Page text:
Photo courtesy of Lunar Cubit, the winning team. The design team included Robert Flottemesch and his collaborators, Jen DeNike, Johanna Ballhaus, and Adrian P. De Luca.
Is it art or a renewable energy generator?
If Robert Ferry and Elizabeth Monoian, the founders of Land Art Generator Initiative (LAGI), have their way, soon you won’t know the difference. Judging from the host of multidisciplinary teams who entered their 2010 contest to create public art installations capable of generating clean energy, that day may be closer than you think.
Certainly the impact of recent Middle East turmoil on oil prices makes a strong case for decreased dependence on foreign oil. But, argues Ferry, the stakes are far higher than the costs per barrel: “We can’t continue to expend irreplaceable unsustainable natural resources without creating serious instability in everyone’s life and destroying our natural habitats.”
To help people envision a new path, Ferry and Monoian invited artists, architects, scientists, landscape architects, and engineers to work together to create installations, which through their beauty would “stimulate and challenge the mind of the viewer.”
Free to choose from one of three sites in the United Arab Emirates, the teams were asked to devise schemes for converting clean energy from nature into electricity that could be transmitted to the existing power grid without harming the surrounding ecosystems. The designs also had to be constructible using technology that could be scalable and tested.
Solar (ECO) System, submitted by Antonio Maccà and Flavio Masi.
“By inspiring the world about what renewable energy generation could look like, we hope to ease people’s concerns,” says Ferry, who believes that countering aesthetic objections is a first step toward clearing the way for the financial incentives and public policy support needed to spark a viable commitment to green energy.
The winning design, Lunar Cubit, created by engineer-sculptor Robert Flottemesch and his collaborators, Jen DeNike, Johanna Ballhaus, and Adrian P. De Luca, was announced on January 19, 2011 at the World Future Energy Summit in Abu Dhabi.
Light Sanctuary, submitted by Martina Decker and Peter Yeadon.
The scheme, which if built will rise out of the desert outside of Abu Dhabi, was unveiled along with 30 or so other submissions at the exhibition hall in Masdar City, the renewable-energy powered city that sponsored the competition.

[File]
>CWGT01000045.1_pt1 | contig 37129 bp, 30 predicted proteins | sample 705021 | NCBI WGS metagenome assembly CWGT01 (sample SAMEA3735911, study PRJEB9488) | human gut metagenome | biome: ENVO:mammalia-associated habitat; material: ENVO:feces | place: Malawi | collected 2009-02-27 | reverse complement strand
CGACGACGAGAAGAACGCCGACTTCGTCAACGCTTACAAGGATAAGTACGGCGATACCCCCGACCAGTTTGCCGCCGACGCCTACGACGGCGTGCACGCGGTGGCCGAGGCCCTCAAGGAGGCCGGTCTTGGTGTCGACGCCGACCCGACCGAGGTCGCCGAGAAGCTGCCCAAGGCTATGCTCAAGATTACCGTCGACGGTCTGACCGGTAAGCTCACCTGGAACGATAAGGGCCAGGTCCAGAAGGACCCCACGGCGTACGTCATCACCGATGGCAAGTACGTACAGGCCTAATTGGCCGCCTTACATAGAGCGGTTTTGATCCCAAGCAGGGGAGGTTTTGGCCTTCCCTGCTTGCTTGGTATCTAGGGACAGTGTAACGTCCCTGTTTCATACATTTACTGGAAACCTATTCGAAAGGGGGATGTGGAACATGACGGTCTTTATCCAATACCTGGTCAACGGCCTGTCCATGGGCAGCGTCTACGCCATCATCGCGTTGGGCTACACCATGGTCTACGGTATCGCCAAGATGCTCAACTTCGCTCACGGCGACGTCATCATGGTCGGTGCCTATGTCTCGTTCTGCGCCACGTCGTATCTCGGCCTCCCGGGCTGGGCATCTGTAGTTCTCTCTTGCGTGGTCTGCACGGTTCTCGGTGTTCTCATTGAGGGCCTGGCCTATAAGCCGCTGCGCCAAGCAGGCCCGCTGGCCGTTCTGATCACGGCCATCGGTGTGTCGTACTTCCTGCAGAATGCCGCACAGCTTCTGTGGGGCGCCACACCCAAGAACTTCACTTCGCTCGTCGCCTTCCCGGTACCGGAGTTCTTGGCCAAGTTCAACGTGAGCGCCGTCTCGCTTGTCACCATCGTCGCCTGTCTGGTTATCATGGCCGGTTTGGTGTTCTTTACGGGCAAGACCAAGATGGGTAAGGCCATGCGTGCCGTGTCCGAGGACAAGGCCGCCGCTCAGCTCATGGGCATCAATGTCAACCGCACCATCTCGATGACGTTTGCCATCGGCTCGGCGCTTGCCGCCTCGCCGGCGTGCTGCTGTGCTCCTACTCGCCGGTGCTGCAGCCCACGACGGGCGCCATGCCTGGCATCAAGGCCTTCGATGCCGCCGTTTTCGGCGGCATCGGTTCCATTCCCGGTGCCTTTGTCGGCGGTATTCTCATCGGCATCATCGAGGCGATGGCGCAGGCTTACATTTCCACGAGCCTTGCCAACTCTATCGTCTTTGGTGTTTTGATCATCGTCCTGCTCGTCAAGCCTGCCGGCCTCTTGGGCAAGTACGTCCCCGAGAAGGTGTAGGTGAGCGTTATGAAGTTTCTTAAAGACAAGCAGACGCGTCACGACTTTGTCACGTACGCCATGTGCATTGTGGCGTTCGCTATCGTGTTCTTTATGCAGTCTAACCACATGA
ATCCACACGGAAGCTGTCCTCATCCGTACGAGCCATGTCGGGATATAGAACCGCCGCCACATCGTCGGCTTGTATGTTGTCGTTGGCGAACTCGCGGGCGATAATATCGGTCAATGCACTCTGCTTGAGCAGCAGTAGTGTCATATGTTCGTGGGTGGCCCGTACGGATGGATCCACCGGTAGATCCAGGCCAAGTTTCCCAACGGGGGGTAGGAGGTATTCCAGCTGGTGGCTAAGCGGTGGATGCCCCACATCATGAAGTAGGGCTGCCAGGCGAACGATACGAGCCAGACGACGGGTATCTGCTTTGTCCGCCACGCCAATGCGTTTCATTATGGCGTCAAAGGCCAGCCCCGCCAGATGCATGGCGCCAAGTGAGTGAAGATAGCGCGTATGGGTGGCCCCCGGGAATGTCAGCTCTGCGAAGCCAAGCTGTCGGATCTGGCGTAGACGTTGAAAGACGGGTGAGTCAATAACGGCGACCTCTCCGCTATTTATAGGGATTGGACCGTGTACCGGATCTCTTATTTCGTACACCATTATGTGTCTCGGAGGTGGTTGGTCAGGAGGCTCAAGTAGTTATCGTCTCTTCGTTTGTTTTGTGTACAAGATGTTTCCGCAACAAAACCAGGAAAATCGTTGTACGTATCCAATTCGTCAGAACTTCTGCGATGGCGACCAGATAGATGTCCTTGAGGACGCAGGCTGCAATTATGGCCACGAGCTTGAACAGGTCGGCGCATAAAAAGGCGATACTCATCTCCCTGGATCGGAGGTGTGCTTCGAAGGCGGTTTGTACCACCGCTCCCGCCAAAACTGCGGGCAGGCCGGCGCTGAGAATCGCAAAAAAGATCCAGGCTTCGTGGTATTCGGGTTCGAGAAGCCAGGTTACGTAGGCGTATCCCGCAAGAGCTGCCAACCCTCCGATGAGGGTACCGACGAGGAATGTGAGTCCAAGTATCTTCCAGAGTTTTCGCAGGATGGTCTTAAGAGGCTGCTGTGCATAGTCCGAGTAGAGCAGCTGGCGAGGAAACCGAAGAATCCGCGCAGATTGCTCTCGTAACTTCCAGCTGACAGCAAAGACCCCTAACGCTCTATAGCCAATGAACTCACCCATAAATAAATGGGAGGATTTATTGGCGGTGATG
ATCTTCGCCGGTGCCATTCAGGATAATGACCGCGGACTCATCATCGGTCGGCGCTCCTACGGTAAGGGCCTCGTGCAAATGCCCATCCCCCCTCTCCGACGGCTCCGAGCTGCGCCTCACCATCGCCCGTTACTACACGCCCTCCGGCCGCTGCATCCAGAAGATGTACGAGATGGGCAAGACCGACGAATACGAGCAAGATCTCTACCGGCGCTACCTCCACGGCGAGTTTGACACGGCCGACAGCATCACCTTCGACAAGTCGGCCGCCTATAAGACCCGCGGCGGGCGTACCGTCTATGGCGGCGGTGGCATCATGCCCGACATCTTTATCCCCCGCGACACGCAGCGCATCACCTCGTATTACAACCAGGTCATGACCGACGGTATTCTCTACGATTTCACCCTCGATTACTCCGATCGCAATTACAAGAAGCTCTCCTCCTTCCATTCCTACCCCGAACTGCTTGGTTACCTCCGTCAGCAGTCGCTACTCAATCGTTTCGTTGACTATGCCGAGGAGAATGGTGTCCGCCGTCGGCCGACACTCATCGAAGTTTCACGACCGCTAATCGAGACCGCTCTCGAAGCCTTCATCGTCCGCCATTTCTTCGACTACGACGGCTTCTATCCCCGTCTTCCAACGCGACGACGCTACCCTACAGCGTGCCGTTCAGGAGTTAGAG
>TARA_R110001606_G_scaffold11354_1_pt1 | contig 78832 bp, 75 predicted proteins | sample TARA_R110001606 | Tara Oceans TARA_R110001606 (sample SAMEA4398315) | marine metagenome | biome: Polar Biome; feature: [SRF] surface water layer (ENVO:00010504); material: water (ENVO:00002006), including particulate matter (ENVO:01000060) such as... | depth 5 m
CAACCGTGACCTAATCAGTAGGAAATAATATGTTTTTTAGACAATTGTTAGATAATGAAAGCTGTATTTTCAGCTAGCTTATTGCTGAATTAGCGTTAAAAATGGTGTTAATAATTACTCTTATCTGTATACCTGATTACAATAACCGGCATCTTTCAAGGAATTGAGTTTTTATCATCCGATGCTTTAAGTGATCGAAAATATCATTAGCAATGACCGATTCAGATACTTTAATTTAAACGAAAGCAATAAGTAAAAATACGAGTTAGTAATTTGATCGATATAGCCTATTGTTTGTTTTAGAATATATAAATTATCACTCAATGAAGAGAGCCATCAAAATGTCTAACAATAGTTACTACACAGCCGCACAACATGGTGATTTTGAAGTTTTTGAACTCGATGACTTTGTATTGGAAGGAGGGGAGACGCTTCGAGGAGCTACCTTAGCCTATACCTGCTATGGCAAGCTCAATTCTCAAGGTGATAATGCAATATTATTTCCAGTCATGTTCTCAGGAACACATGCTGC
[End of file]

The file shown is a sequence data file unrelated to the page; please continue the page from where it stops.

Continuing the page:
An idea that originally came out of Flottemesch’s fascination with the Great Pyramids, Lunar Cubit is a deeply personal piece. A sculptor by training, Flottemesch began working in engineering after graduation. Then, fueled by his interest in solar energy, he sought out a job at Hudson Valley Clean Energy. But he never stopped trying to integrate his professional and artistic paths. That quest, he says, “led me to the idea of using renewable energy as an artistic medium.”
A Marriage of Opposites
Lunar Cubit consists of eight 22-m-high pyramids that encircle one 50-m-high center pyramid. Covered in solar panels, the pyramids light up at night with the changing phases of the moon.
“I’m a huge fan of the marriage of opposites, so creating a lunar calendar using sunlight is a nice back and forth between opposing energies,” explains Flottemesch, who, upon learning about the LAGI competition, marveled “it was a perfect match for what I’d been thinking about for quite a while.”
Although Flottemesch’s initial intent was a project that was equal parts art installation and renewable energy technology, along the way he realized that the artistic aspects had to take precedence.
“One side of the piece faces north, which in solar engineering you’d never do, but as it turns out, it’s not that great an impact on output because Abu Dhabi is so close to the equator.” And the pyramids’ walls, which are made of amorphous-silicon–covered glass, generate just enough solar energy to meet the energy needs of 250 households.
While that may not be a lot, Ferry believes that the practicality of Lunar Cubit’s design and the fact that it would pay back its construction costs in only five years was what won it the top prize.
Coming in first place was certainly gratifying, but Flottemesch was nearly as pleased by the endorsement he received after his win from thin-film technology experts he met at the Energy Summit.
“Masdar has a large array of amorphous silicon modules,” he explains. “So getting to speak to people on the ground about performance data was a nice validation of my choice.”
Flottemesch admits the next big challenge will be developing those modules. He estimates total construction costs at roughly $23 million, but believes that the right thin-film-technology partner could bring that down significantly.
Having established contacts with thin-film experts with decades of experience, the artist-engineer is optimistic about meeting those challenges—and the role Lunar Cubit, once built, will play in changing people’s minds about renewable energy.
“A lot of people still don’t believe you can create electricity from sunlight, so seeing that happen in front of you allows the viewer to draw their own conclusions. A big part of my interest in creating art is to open a door people can step through to expand their thinking.”
Marion Hart is an independent writer.
By inspiring the world about what renewable energy generation could look like, we hope to ease people’s concerns.
Robert Ferry, Land Art Generator Initiative (LAGI)
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